Technology For Society

Focus on technology trends that create an impact on larger part of Society.

Need for Indian language content in Unicode

Indian readership on the Internet is growing rapidly 42% yoy as per IRS Q32011 (pdf) numbers, while the press growth is  measly3.1%yoy. Many newspapers particularly in Telugu (Andhrajyothy, Sakshi,Vaartha etc) who have started with non Unicode encodings for their online versions have switched over to Unicode in the recent past. Even the district editions are available on the Internet. Unfortunately, the archival is only available for few weeks or few months at most. Even this content is mostly PDF, which can't be searched by search engines, as PDF is mainly an output mechanism for Indian languages which have complex text scripts. These are the major major setbacks to Indian languages, as Search engines, encyclopaedic sites like Wikipedia rely on digital content which is maintained forever to provide links to the information.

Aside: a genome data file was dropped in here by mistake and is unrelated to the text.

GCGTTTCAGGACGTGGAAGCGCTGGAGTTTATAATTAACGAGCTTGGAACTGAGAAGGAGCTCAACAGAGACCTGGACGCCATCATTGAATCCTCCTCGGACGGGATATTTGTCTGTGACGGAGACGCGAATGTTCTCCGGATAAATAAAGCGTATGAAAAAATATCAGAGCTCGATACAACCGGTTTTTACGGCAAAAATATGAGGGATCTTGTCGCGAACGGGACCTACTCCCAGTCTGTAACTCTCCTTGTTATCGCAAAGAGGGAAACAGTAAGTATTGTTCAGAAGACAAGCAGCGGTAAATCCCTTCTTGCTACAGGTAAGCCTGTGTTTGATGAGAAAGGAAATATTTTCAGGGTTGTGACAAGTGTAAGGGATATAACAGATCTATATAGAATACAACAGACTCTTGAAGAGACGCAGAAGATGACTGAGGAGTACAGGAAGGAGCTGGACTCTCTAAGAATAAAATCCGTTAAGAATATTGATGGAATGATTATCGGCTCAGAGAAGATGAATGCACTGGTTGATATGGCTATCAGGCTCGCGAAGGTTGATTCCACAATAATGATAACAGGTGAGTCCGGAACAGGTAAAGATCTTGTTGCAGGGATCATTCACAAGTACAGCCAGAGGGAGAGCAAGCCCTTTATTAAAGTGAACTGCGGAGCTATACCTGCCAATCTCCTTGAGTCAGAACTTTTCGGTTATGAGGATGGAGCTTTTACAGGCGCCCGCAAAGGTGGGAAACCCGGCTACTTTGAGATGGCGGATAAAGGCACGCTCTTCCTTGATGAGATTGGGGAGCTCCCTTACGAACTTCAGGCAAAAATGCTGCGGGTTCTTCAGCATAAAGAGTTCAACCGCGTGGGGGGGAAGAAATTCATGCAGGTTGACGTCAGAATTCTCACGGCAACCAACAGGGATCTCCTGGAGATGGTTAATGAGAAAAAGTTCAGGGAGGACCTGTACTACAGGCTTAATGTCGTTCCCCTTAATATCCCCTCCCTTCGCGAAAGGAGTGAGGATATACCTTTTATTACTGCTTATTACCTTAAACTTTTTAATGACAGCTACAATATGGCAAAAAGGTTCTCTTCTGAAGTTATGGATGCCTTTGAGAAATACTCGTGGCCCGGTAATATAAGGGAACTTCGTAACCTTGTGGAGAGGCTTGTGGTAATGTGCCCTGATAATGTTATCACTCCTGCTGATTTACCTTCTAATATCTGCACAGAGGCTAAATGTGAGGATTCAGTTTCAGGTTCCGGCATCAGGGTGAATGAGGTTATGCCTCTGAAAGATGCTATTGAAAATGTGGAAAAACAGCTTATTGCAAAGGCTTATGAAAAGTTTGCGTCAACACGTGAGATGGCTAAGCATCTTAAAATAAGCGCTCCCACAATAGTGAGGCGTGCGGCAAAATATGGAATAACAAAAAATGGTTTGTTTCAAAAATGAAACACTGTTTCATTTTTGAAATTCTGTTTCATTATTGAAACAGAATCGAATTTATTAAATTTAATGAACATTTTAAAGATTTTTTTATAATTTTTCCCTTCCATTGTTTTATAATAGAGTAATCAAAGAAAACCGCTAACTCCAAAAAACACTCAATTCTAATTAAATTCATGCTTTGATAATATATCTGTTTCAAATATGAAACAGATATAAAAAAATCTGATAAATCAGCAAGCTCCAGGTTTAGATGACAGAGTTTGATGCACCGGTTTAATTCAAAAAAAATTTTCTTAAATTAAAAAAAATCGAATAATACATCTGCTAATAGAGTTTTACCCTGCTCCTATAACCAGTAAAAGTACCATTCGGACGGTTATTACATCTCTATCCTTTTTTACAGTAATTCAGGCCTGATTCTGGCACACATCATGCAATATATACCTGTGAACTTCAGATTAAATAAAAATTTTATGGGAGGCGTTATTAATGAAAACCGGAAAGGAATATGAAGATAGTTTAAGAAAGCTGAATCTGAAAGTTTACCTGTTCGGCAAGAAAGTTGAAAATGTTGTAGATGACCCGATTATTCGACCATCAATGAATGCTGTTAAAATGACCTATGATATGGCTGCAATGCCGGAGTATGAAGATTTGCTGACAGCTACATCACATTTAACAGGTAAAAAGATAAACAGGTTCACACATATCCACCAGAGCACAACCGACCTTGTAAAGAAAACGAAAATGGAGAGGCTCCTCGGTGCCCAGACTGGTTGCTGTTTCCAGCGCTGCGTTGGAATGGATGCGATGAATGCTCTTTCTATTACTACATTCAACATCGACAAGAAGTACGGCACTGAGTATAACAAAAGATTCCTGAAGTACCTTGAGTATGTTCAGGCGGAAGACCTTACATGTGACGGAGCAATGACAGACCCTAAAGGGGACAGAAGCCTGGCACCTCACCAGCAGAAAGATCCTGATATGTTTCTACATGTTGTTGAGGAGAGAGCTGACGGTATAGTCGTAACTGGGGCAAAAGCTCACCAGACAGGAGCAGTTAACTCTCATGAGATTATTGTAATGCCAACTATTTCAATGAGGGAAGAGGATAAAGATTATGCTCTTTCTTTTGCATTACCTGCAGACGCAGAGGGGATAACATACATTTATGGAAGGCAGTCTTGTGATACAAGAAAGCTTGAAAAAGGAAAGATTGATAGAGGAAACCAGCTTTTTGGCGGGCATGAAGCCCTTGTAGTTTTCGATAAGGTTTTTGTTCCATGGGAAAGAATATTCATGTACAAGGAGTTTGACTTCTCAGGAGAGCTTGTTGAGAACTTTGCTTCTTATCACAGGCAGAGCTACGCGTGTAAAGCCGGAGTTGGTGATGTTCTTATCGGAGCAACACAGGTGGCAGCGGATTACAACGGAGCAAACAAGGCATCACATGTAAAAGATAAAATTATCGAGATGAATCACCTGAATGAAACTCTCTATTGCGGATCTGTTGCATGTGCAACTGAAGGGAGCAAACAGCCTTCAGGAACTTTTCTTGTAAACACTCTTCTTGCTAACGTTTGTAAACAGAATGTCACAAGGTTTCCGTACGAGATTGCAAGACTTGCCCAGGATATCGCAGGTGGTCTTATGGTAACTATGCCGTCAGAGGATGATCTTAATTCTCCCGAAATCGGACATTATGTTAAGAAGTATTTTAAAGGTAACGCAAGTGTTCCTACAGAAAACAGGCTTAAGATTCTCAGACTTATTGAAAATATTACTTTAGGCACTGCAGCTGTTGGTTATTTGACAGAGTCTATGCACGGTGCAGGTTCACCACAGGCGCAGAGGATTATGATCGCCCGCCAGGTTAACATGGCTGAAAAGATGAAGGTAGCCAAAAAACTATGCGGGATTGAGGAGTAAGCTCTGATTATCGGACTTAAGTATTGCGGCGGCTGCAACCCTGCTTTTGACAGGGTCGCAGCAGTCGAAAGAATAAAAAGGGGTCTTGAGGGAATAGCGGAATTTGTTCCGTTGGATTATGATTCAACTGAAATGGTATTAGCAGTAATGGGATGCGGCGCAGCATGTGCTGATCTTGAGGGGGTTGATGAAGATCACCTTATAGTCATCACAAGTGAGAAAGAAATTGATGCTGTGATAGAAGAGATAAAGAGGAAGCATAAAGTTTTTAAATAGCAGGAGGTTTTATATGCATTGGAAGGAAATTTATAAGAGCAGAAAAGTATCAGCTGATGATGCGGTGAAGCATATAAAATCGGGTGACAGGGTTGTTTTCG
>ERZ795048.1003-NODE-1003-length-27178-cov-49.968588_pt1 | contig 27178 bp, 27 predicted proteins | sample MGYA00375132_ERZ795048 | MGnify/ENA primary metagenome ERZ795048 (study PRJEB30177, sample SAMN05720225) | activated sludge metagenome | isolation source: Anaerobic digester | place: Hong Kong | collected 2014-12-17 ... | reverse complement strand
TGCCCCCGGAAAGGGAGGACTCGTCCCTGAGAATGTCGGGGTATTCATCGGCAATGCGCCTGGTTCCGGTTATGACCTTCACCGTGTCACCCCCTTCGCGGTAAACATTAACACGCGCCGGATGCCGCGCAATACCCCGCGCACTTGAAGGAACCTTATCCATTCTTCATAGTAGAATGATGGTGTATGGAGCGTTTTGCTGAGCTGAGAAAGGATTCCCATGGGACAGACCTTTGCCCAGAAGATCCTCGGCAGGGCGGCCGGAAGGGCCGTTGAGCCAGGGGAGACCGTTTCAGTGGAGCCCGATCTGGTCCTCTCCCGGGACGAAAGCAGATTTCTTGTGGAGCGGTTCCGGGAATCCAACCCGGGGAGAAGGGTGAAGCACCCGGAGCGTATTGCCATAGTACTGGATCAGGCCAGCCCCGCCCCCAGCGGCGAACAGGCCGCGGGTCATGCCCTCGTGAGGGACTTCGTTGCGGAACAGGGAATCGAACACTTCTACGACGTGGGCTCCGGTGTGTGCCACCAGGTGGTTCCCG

For Indian languages, the rendering is a complex process as illustrated by this Telugu example (Ya+E matra->Yi). As pdf only retains the final image, it is not amenable for search (Illustration Via WIkimedia Commons, Author:Hatukanezumi)
Few  Indian language newspapers and Government Planning magazine (Yojana in other than Hindi version) and state government magazines (Sample Page of Andhra Pradesh Magazine in pdf) and websites(notably information and public relations website) are still following legacy fonts and pdf files, as they have not even migrated to Unicode for their content. As Information plays increasingly dominant role in our day to day life, the traditional digital content producers who  tweak their systems to archive their valuable content in Unicode without any time limit will stand to benefit themselves and their readers much more than others.

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Technology For Society- Blog by Arjuna Rao Chavala is licensed under a Creative Commons Attribution-Share Alike 3.0 Unported License.